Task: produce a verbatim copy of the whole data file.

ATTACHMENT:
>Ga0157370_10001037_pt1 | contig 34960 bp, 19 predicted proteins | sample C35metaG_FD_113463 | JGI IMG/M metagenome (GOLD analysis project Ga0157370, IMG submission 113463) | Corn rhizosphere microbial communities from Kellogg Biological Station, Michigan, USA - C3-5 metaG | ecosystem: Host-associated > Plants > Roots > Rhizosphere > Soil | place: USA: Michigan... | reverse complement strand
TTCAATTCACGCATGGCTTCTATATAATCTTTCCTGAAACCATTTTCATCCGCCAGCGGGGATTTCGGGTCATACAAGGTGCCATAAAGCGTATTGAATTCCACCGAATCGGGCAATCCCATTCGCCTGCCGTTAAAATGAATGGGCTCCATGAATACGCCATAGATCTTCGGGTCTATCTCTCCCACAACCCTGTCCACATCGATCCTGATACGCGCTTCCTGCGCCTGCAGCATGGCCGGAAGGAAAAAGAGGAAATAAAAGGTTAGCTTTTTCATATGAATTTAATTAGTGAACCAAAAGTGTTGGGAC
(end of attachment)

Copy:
>Ga0157370_10001037_pt1 | contig 34960 bp, 19 predicted proteins | sample C35metaG_FD_113463 | JGI IMG/M metagenome (GOLD analysis project Ga0157370, IMG submission 113463) | Corn rhizosphere microbial communities from Kellogg Biological Station, Michigan, USA - C3-5 metaG | ecosystem: Host-associated > Plants > Roots > Rhizosphere > Soil | place: USA: Michigan... | reverse complement strand
TTCAATTCACGCATGGCTTCTATATAATCTTTCCTGAAACCATTTTCATCCGCCAGCGGGGATTTCGGGTCATACAAGGTGCCATAAAGCGTATTGAATTCCACCGAATCGGGCAATCCCATTCGCCTGCCGTTAAAATGAATGGGCTCCATGAATACGCCATAGATCTTCGGGTCTATCTCTCCCACAACCCTGTCCACATCGATCCTGATACGCGCTTCCTGCGCCTGCAGCATGGCCGGAAGGAAAAAGAGGAAATAAAAGGTTAGCTTTTTCATATGAATTTAATTAGTGAACCAAAAGTGTTGGGAC